Keystone Driller Co. v. General Excavator Co. - 290 U.S. 240 (1933)
U.S. Supreme Court
Keystone Driller Co. v. General Excavator Co., 290 U.S. 240 (1933)
Keystone Driller Co. v. General Excavator Co.
Nos. 34 and 35
Argued October 19, 1933
Decided December 4, 1933
290 U.S. 240
1. He who comes into equity must come with clean hands. P. 290 U. S. 244.
2. This maxim applies only when some unconscionable act of the plaintiff has immediate and necessary relation to the equity he seeks in the litigation. P. 290 U. S. 245.
3. In applying the maxim, the courts of equity are not bound by formula or restrained by any limitation that tends to trammel the free and just exercise of discretion. P. 290 U. S. 245.
4. Plaintiff in suits on several patents sought equitable relief, partly on the basis of a decree in another case which sustained one of the patents and in the obtaining of which the plaintiff, through a corrupt bargain, had suppressed evidence damaging to that patent. The several devices covered by this and the other patents were important, if not essential, parts of the same machine. Held that the relations of the patents and the use made of the prior decree sustaining one of them brought the pending case within the doctrine that he who comes into equity must come with clean hands, and that the case were properly dismissed on that ground as to all of the patents. Pp. 290 U. S. 243, 290 U. S. 246.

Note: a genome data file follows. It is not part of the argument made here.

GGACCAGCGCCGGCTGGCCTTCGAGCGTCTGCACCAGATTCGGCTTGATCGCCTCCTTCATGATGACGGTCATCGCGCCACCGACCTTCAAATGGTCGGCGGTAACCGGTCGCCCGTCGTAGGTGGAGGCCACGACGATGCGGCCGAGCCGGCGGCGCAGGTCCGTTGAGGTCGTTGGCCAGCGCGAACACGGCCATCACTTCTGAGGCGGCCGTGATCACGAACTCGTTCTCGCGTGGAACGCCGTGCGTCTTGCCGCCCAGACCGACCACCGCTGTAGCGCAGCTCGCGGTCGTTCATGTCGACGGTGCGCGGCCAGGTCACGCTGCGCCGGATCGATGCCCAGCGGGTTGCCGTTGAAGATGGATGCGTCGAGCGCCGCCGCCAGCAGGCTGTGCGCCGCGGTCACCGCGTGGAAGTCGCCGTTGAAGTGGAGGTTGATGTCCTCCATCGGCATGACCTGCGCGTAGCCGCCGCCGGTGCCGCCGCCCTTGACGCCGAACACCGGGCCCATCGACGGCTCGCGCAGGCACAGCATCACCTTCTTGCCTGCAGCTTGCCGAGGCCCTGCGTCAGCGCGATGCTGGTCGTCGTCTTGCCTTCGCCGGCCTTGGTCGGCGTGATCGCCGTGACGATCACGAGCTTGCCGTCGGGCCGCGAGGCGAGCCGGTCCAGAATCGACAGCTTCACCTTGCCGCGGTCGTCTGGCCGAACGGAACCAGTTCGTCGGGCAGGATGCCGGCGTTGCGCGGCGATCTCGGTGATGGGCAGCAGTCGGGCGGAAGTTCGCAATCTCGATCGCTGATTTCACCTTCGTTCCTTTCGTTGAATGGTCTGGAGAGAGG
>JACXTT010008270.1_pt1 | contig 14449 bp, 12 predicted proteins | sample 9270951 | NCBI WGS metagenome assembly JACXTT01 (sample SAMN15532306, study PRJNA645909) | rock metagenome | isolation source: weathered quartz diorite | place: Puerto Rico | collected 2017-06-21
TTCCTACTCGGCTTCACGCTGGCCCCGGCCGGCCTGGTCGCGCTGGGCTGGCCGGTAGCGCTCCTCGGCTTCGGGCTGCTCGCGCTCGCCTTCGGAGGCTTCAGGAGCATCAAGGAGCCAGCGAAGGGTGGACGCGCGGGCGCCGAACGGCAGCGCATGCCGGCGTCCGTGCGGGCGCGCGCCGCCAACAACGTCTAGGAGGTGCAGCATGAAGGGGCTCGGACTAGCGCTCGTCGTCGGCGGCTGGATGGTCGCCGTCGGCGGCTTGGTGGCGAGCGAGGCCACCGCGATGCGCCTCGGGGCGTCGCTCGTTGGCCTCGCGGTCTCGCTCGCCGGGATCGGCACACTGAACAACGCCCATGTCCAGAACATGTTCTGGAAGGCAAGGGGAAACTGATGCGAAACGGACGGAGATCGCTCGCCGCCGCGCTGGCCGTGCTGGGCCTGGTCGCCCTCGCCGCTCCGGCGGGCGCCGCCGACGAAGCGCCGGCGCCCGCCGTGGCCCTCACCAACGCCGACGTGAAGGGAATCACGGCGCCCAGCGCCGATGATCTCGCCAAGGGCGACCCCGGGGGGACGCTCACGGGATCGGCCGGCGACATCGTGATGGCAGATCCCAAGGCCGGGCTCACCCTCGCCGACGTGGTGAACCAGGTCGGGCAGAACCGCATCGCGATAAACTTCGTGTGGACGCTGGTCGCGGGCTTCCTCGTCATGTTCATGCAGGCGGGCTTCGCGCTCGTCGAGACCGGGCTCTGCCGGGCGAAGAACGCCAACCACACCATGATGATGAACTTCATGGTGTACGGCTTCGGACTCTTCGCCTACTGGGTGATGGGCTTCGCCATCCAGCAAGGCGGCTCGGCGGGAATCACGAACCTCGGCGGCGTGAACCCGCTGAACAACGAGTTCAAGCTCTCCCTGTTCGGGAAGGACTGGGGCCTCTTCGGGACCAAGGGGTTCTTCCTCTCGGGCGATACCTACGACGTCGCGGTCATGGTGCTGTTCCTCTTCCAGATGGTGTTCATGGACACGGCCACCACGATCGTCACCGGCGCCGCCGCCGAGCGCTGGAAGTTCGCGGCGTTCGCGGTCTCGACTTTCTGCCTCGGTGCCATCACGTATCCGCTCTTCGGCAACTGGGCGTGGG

62 F.2d 48, 64 id. 39, affirmed.
Certiorari, 289 U.S. 721, to review decrees reversing the District Court and directing that the suits be dismissed without prejudice. These were two infringement suits, one involving four and the other one five patents. The District Court had held three of the patents valid and awarded injunctions and accountings. See also 44 F.2d 283, 63 id. 996.